I guess the upsides are that it really does seal quite well and doesn’t fog my glasses. And hey, I won’t have to bother with makeup as there’s not enough of my face left showing for it to matter. The true upside is that I won’t be getting exposed to all those great outdoor triggers like pollen and ragweed and if I really have the courage to look this gorgeous in stores, theaters, medical facilities and museums, I won’t be reacting to everyone’s perfume, laundry detergent, stale cigarette smoke, products used to clean the place and so forth. I’m going to have to be willing, because after 3 weeks of this crazy merry-go-round, I’m ready to stop the madness.


These were the masks I bought. I had to order them, but they weren’t too expensive. A pack of 10 cost me about $15. I can’t seem to remember where I found the information on which particulate respirators to choose, but they noted that they should say “NIOSH N95” on them.

While I’ve been struggling with this for years, this flare has been particularly hard. I’m not quite sure why, but like I’ve said before, I guess it’s a good thing as it’s really forcing me to own this whole mast cell thing and take more responsible action over it. In addition to beginning to rely on a particulate respirator when I’m out, I’m also changing my diet and some of my medications.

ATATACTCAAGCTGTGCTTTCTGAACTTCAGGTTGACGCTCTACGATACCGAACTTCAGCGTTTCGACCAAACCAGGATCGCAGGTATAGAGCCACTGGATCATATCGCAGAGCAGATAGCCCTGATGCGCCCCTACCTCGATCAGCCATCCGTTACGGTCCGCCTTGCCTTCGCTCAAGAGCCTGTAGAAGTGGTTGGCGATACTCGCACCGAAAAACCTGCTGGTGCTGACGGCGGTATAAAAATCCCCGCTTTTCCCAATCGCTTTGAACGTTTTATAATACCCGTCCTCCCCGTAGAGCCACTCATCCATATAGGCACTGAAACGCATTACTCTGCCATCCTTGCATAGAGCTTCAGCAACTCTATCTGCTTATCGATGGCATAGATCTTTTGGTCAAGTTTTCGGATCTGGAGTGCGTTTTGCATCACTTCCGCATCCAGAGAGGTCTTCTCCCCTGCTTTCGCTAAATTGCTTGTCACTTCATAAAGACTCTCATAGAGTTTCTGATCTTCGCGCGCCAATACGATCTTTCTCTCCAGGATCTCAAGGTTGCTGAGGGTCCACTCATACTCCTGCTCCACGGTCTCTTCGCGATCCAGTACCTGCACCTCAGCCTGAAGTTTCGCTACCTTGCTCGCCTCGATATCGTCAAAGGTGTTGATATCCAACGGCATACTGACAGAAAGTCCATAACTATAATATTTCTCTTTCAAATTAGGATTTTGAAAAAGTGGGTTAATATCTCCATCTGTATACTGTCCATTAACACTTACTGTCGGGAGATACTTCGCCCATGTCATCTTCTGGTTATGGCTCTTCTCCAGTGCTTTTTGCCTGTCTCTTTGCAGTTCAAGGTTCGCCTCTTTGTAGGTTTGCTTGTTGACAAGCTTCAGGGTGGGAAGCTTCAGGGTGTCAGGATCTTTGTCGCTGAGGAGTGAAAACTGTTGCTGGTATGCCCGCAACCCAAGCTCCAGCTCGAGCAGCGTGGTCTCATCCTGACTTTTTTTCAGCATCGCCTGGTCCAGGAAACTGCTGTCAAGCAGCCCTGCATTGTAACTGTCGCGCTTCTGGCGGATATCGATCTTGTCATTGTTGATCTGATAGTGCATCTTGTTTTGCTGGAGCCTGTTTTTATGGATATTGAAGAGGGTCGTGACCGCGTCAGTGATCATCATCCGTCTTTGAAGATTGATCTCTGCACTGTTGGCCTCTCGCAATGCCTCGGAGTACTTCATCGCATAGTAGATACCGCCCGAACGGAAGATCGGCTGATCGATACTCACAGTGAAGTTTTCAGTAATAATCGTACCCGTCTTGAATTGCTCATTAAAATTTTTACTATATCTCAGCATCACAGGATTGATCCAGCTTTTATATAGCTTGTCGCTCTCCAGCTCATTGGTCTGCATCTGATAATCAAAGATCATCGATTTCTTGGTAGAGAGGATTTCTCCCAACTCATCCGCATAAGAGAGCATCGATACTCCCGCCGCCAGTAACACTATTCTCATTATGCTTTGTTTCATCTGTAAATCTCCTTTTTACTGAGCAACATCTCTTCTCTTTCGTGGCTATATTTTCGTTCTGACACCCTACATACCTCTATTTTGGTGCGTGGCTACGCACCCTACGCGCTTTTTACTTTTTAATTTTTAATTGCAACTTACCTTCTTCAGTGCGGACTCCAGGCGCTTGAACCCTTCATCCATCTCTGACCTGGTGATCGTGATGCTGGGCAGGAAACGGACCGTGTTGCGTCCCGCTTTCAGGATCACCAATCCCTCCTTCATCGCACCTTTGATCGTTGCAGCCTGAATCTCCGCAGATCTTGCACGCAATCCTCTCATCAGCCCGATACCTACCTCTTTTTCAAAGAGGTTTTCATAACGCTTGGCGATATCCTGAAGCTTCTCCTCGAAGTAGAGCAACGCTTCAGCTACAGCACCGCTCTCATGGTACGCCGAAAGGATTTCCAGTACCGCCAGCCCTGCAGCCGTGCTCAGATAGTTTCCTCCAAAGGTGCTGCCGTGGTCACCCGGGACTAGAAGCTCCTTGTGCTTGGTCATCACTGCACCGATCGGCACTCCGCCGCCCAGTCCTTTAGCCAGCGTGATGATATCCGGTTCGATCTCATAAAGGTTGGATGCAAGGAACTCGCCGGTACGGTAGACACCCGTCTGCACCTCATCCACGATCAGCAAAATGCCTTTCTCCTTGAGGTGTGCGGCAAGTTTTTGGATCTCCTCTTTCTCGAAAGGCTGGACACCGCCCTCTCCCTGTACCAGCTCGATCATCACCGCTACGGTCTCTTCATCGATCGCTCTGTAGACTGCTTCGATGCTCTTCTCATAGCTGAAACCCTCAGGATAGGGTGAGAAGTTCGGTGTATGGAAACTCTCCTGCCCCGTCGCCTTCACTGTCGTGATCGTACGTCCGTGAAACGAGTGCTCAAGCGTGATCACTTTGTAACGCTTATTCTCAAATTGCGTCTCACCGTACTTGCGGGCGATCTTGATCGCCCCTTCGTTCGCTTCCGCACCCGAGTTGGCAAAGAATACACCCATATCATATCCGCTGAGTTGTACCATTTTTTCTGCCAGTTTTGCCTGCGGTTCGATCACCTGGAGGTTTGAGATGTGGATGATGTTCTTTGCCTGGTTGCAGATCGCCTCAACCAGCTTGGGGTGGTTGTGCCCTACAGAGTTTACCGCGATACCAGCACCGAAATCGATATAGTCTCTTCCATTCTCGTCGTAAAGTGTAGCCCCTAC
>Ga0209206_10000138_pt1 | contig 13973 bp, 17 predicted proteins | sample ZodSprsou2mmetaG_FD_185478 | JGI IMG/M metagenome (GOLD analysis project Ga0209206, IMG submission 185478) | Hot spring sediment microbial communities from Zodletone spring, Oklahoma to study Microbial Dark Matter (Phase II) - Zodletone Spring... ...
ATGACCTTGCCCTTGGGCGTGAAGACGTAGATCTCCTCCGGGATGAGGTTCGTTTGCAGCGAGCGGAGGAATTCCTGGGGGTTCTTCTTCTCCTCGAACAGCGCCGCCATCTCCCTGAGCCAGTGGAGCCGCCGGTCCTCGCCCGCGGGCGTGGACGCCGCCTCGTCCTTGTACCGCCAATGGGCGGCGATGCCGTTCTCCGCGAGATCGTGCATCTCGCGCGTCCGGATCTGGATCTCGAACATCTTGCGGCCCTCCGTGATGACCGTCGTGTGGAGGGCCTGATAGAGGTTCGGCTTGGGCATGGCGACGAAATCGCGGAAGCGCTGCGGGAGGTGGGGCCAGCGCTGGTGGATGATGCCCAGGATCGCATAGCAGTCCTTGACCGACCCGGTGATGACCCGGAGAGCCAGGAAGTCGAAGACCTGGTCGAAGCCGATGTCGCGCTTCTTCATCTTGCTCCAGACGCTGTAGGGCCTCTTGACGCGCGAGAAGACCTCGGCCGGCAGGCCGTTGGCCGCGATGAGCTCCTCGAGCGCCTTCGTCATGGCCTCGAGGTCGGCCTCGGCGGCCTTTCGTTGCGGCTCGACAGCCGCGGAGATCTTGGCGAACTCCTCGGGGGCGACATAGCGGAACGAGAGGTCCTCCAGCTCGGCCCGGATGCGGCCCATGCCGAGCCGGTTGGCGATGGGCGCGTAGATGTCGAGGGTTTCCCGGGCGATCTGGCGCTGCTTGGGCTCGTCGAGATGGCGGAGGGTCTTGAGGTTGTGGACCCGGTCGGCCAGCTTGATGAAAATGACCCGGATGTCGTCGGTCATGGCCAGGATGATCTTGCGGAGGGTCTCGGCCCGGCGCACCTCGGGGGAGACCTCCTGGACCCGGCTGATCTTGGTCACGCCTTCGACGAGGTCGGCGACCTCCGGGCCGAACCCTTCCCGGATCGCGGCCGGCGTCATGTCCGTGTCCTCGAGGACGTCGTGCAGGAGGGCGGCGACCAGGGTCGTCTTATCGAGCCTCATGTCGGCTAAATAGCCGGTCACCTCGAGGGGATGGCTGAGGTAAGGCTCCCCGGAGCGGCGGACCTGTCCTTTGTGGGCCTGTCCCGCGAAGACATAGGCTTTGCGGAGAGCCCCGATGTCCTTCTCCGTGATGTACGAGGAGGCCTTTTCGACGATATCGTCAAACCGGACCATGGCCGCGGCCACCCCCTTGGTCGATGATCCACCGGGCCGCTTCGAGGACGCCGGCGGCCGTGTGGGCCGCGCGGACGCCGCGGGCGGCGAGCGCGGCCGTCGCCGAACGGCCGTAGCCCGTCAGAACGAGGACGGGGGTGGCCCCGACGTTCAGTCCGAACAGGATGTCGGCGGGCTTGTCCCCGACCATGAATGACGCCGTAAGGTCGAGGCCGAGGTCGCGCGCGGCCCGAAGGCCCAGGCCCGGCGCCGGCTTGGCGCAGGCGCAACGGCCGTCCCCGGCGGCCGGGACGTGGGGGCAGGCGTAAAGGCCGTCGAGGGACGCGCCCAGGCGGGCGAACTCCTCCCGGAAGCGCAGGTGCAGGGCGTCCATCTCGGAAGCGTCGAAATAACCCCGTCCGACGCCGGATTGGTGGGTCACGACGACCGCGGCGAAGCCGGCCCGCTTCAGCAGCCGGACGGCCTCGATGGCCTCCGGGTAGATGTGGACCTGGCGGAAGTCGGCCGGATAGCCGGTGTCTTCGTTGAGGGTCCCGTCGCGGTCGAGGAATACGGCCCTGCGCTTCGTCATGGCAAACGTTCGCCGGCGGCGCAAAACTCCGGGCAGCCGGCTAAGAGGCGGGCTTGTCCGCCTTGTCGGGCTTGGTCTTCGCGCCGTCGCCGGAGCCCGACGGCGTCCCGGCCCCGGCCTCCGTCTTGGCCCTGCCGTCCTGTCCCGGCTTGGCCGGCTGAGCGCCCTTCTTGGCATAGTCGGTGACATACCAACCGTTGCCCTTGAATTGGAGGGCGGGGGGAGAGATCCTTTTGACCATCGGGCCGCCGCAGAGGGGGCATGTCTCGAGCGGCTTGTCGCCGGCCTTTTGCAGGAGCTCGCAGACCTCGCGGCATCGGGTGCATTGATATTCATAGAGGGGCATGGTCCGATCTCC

My first change was to begin taking zantac and a proton pump inhibitor again. I haven’t taken either in several months and while I didn’t think I’d been having any symptoms, I realized once I started back on them, that I actually was. I started getting really bad heartburn just in the last week, but well before that, I was getting a hungry feeling not that long after eating that I knew wasn’t really hunger and I kept ignoring it when it should have prompted me to go back on my meds. Zantac is especially important for people with MCAS, because it’s an H2 antihistamine.